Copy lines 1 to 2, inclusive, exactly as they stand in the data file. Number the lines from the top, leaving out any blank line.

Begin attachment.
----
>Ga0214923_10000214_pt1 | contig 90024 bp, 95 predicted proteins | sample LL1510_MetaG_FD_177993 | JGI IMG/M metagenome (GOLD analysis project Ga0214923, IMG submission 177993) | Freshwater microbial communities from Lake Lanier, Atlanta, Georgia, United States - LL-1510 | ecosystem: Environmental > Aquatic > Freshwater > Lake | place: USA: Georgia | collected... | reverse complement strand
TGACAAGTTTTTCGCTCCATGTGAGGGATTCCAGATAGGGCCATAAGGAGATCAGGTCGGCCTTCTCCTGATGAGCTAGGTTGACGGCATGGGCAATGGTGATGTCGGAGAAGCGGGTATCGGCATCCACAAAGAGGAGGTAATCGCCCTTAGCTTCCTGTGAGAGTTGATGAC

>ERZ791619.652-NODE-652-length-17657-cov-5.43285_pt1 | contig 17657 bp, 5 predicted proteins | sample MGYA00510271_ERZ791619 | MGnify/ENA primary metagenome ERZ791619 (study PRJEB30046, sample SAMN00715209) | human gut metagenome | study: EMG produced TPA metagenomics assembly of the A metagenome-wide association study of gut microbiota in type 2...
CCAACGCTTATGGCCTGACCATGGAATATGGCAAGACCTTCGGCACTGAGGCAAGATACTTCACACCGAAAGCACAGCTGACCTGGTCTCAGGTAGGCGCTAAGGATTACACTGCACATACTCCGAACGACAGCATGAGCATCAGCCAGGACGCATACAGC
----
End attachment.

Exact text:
>Ga0214923_10000214_pt1 | contig 90024 bp, 95 predicted proteins | sample LL1510_MetaG_FD_177993 | JGI IMG/M metagenome (GOLD analysis project Ga0214923, IMG submission 177993) | Freshwater microbial communities from Lake Lanier, Atlanta, Georgia, United States - LL-1510 | ecosystem: Environmental > Aquatic > Freshwater > Lake | place: USA: Georgia | collected... | reverse complement strand
TGACAAGTTTTTCGCTCCATGTGAGGGATTCCAGATAGGGCCATAAGGAGATCAGGTCGGCCTTCTCCTGATGAGCTAGGTTGACGGCATGGGCAATGGTGATGTCGGAGAAGCGGGTATCGGCATCCACAAAGAGGAGGTAATCGCCCTTAGCTTCCTGTGAGAGTTGATGAC